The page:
You may not remember all those conservatives who “have nowhere else to go”, we remember.

  13. Rabz

    has been making things hard for himself

    Yes, clueless blundering buffoons have a habit of doing that.

  14. struth

    18c
    The spineless Liberal party, pulled kicking and screaming from their socialist garden party to pay lip service to those pesky Textorites.
    Only the bare minimum will be done to save professional face when smoozing the U.N. for their next international position.
    A complete breakdown of the party won’t look good on Malcom’s CV.
    However, losing the election is a prerequisite for entry into stasi headquarters.

  15. John Bendall

    You better get this right MT. It could be your last chance!

  16. Art Vandelay

    How courageous:

    Malcolm Turnbull has struck a compromise deal for historic changes to section 18C of the ­Racial Discrimination Act that is expected to retain the offences of humiliate and intimidate on the grounds of race, but abolish ­“insult” and “offend” in favour of a new higher test of “harass”.

    The Liberal Party is filled with snivelling cowards and socialists. They should all be tarred and feathered.

  17. Ray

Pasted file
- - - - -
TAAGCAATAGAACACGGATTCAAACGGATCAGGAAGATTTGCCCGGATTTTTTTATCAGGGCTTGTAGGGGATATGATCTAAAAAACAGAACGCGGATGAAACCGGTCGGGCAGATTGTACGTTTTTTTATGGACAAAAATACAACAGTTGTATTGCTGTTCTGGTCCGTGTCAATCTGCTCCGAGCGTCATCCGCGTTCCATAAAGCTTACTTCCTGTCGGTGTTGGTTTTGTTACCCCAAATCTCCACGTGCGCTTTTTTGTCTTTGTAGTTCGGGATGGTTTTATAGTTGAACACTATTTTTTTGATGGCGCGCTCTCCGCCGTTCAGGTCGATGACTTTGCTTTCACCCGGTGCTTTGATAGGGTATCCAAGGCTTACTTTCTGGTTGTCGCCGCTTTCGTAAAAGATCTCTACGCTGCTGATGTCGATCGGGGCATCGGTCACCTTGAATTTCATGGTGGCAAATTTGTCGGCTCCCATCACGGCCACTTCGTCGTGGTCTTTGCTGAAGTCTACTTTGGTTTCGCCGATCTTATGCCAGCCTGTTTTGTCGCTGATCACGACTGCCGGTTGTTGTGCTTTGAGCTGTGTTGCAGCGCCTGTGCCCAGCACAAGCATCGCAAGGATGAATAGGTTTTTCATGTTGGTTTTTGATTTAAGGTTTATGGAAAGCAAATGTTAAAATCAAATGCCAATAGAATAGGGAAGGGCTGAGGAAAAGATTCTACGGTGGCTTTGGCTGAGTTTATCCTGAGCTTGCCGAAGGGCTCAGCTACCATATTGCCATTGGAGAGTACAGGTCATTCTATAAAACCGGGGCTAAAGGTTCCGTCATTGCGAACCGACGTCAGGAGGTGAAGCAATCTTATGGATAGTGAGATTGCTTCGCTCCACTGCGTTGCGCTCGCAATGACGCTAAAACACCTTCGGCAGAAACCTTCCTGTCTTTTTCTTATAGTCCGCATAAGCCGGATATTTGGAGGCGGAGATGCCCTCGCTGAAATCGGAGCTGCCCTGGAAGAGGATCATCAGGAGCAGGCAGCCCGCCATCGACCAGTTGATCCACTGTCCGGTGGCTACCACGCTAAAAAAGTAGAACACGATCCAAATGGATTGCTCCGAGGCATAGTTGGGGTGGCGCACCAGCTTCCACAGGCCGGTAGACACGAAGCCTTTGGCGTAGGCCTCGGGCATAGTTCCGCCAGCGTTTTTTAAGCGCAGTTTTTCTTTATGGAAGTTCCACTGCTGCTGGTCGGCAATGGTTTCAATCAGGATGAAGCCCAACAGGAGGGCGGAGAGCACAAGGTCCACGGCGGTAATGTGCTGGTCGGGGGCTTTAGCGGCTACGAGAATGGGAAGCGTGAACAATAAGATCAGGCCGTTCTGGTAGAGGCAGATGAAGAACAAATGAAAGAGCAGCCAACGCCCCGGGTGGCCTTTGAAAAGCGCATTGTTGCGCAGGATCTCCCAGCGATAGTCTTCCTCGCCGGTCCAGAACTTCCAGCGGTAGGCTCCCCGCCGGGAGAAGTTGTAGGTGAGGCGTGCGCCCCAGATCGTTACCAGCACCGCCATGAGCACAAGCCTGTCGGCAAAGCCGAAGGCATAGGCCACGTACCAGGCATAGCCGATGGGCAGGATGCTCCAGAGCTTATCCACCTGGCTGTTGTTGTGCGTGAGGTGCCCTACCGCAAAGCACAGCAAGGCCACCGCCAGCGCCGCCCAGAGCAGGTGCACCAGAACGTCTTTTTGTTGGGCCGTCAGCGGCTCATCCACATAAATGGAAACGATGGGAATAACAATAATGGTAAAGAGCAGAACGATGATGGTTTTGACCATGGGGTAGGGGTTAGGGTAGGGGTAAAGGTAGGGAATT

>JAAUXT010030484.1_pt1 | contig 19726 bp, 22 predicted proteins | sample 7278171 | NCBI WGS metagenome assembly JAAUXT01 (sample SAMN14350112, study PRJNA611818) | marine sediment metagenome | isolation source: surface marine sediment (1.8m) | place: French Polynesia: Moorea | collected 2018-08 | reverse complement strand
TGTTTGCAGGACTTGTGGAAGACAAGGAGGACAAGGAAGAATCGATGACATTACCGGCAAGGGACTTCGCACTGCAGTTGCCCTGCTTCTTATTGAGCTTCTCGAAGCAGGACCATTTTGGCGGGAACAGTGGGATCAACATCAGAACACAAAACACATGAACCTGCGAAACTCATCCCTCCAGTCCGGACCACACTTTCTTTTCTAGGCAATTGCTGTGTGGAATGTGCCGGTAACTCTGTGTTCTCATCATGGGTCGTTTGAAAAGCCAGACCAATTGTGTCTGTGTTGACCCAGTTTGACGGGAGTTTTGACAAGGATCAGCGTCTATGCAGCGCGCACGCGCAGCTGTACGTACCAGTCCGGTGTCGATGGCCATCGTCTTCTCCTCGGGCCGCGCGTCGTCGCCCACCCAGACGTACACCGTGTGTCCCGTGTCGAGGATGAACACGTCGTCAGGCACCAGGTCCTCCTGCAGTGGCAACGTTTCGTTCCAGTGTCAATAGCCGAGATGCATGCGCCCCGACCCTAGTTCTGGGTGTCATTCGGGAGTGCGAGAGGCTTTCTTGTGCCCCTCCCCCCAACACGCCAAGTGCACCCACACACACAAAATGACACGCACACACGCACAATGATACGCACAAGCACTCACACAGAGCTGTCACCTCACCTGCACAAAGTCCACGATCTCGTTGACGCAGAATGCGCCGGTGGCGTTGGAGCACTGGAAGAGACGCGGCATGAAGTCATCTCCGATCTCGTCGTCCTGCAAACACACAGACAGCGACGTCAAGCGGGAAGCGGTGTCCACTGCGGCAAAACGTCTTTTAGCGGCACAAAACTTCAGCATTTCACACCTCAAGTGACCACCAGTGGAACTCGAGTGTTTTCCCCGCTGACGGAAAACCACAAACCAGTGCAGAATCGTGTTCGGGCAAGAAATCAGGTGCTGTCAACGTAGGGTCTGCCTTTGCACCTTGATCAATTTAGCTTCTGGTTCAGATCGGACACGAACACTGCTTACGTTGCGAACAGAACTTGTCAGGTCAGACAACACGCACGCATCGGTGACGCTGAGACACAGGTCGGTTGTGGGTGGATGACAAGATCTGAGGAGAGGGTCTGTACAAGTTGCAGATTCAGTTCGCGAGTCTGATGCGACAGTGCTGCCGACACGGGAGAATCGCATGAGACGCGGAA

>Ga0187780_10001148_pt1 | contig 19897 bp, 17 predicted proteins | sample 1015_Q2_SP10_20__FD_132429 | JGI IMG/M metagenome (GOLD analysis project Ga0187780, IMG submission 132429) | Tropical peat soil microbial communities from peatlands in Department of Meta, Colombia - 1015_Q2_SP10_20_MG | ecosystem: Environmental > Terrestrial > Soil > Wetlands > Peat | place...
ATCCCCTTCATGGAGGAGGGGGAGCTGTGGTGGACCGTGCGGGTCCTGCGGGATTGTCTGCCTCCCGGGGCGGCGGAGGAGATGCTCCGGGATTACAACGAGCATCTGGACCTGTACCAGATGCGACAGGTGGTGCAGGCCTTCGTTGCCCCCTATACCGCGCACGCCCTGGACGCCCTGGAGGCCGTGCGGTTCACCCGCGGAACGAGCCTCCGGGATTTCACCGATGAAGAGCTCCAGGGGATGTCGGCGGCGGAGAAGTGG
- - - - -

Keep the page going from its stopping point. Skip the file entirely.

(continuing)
18C is not and never has been the problem.

    The QUT students, or some of them at any rate, went to court and won. In other words, they were never in breach of the Racial Discrimination Act, 18C or any other clause for that matter. Yet that did not stop an activist Human Rights Commission from abusing its power.

    Indeed, Section 26 of the Racial Discrimination Act states clearly that breaching 18C or any other provision of the act is not illegal.

    The real problem is the power of the Human Rights Commission, particularly the authority granted under Sections 46PI to 46PN which gives the Human Rights Commissioner extraordinary power to compel respondents to produce documents, give evidence and to attend conferences. All of which imposes a cost on the respondent in terms of both time and legal representation. Indeed, providing false or misleading information to the Human Rights Commission is punishable by up to 6 months in prison.